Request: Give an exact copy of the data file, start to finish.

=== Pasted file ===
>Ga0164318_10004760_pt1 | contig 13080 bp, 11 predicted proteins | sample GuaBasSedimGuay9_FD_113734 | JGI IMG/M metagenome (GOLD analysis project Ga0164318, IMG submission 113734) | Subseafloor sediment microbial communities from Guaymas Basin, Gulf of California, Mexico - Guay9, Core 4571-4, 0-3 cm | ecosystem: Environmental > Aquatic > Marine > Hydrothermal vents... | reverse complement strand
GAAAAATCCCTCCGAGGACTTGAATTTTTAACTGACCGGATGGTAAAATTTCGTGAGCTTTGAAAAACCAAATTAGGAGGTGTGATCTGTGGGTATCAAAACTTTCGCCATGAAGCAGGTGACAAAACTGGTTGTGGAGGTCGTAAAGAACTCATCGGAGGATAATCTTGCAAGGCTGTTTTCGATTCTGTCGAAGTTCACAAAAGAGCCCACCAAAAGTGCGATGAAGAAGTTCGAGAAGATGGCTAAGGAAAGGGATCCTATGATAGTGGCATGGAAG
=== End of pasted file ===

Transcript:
>Ga0164318_10004760_pt1 | contig 13080 bp, 11 predicted proteins | sample GuaBasSedimGuay9_FD_113734 | JGI IMG/M metagenome (GOLD analysis project Ga0164318, IMG submission 113734) | Subseafloor sediment microbial communities from Guaymas Basin, Gulf of California, Mexico - Guay9, Core 4571-4, 0-3 cm | ecosystem: Environmental > Aquatic > Marine > Hydrothermal vents... | reverse complement strand
GAAAAATCCCTCCGAGGACTTGAATTTTTAACTGACCGGATGGTAAAATTTCGTGAGCTTTGAAAAACCAAATTAGGAGGTGTGATCTGTGGGTATCAAAACTTTCGCCATGAAGCAGGTGACAAAACTGGTTGTGGAGGTCGTAAAGAACTCATCGGAGGATAATCTTGCAAGGCTGTTTTCGATTCTGTCGAAGTTCACAAAAGAGCCCACCAAAAGTGCGATGAAGAAGTTCGAGAAGATGGCTAAGGAAAGGGATCCTATGATAGTGGCATGGAAG